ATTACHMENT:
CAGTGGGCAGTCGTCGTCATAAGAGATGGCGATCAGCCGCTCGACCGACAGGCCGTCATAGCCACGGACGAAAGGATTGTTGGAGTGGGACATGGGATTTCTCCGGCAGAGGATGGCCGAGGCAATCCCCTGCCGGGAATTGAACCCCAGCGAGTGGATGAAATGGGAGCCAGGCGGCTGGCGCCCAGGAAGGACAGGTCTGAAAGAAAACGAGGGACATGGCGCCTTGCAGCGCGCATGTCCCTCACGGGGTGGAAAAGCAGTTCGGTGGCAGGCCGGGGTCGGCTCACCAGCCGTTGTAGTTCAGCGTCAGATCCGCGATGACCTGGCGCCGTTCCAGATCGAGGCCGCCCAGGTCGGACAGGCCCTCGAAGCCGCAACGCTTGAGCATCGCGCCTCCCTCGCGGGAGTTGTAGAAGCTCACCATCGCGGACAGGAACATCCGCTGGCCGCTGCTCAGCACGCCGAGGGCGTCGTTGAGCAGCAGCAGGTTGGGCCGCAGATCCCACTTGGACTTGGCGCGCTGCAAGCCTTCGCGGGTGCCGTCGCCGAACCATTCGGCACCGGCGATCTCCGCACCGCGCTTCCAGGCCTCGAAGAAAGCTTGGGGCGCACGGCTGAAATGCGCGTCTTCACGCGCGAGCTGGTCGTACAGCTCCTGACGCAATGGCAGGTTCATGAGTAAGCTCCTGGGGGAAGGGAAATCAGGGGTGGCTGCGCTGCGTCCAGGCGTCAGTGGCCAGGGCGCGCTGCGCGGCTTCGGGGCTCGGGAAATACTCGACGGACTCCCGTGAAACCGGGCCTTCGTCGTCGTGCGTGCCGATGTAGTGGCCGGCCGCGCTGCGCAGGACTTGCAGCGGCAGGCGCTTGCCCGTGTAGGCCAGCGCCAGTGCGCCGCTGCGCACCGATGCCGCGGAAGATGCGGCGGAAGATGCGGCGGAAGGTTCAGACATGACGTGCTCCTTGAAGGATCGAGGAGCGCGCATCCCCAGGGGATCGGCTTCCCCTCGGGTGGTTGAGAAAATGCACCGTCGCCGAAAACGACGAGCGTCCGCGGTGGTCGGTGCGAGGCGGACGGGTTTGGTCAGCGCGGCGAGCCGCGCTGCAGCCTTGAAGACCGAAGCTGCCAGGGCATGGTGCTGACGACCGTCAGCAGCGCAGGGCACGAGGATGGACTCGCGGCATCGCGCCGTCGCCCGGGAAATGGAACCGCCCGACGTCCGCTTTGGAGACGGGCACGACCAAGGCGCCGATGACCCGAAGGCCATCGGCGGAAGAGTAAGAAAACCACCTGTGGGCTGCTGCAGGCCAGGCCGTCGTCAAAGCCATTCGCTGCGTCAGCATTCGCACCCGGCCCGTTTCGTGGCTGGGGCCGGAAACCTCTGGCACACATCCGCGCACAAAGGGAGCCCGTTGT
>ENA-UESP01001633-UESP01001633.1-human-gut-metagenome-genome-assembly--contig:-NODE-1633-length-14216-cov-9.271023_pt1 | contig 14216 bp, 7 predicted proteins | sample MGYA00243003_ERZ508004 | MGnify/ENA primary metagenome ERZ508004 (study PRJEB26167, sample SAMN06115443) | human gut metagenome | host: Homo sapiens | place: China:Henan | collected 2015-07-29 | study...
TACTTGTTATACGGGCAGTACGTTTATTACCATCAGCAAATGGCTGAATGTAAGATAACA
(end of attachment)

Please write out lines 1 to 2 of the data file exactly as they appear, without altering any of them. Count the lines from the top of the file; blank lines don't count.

CAGTGGGCAGTCGTCGTCATAAGAGATGGCGATCAGCCGCTCGACCGACAGGCCGTCATAGCCACGGACGAAAGGATTGTTGGAGTGGGACATGGGATTTCTCCGGCAGAGGATGGCCGAGGCAATCCCCTGCCGGGAATTGAACCCCAGCGAGTGGATGAAATGGGAGCCAGGCGGCTGGCGCCCAGGAAGGACAGGTCTGAAAGAAAACGAGGGACATGGCGCCTTGCAGCGCGCATGTCCCTCACGGGGTGGAAAAGCAGTTCGGTGGCAGGCCGGGGTCGGCTCACCAGCCGTTGTAGTTCAGCGTCAGATCCGCGATGACCTGGCGCCGTTCCAGATCGAGGCCGCCCAGGTCGGACAGGCCCTCGAAGCCGCAACGCTTGAGCATCGCGCCTCCCTCGCGGGAGTTGTAGAAGCTCACCATCGCGGACAGGAACATCCGCTGGCCGCTGCTCAGCACGCCGAGGGCGTCGTTGAGCAGCAGCAGGTTGGGCCGCAGATCCCACTTGGACTTGGCGCGCTGCAAGCCTTCGCGGGTGCCGTCGCCGAACCATTCGGCACCGGCGATCTCCGCACCGCGCTTCCAGGCCTCGAAGAAAGCTTGGGGCGCACGGCTGAAATGCGCGTCTTCACGCGCGAGCTGGTCGTACAGCTCCTGACGCAATGGCAGGTTCATGAGTAAGCTCCTGGGGGAAGGGAAATCAGGGGTGGCTGCGCTGCGTCCAGGCGTCAGTGGCCAGGGCGCGCTGCGCGGCTTCGGGGCTCGGGAAATACTCGACGGACTCCCGTGAAACCGGGCCTTCGTCGTCGTGCGTGCCGATGTAGTGGCCGGCCGCGCTGCGCAGGACTTGCAGCGGCAGGCGCTTGCCCGTGTAGGCCAGCGCCAGTGCGCCGCTGCGCACCGATGCCGCGGAAGATGCGGCGGAAGATGCGGCGGAAGGTTCAGACATGACGTGCTCCTTGAAGGATCGAGGAGCGCGCATCCCCAGGGGATCGGCTTCCCCTCGGGTGGTTGAGAAAATGCACCGTCGCCGAAAACGACGAGCGTCCGCGGTGGTCGGTGCGAGGCGGACGGGTTTGGTCAGCGCGGCGAGCCGCGCTGCAGCCTTGAAGACCGAAGCTGCCAGGGCATGGTGCTGACGACCGTCAGCAGCGCAGGGCACGAGGATGGACTCGCGGCATCGCGCCGTCGCCCGGGAAATGGAACCGCCCGACGTCCGCTTTGGAGACGGGCACGACCAAGGCGCCGATGACCCGAAGGCCATCGGCGGAAGAGTAAGAAAACCACCTGTGGGCTGCTGCAGGCCAGGCCGTCGTCAAAGCCATTCGCTGCGTCAGCATTCGCACCCGGCCCGTTTCGTGGCTGGGGCCGGAAACCTCTGGCACACATCCGCGCACAAAGGGAGCCCGTTGT
>ENA-UESP01001633-UESP01001633.1-human-gut-metagenome-genome-assembly--contig:-NODE-1633-length-14216-cov-9.271023_pt1 | contig 14216 bp, 7 predicted proteins | sample MGYA00243003_ERZ508004 | MGnify/ENA primary metagenome ERZ508004 (study PRJEB26167, sample SAMN06115443) | human gut metagenome | host: Homo sapiens | place: China:Henan | collected 2015-07-29 | study...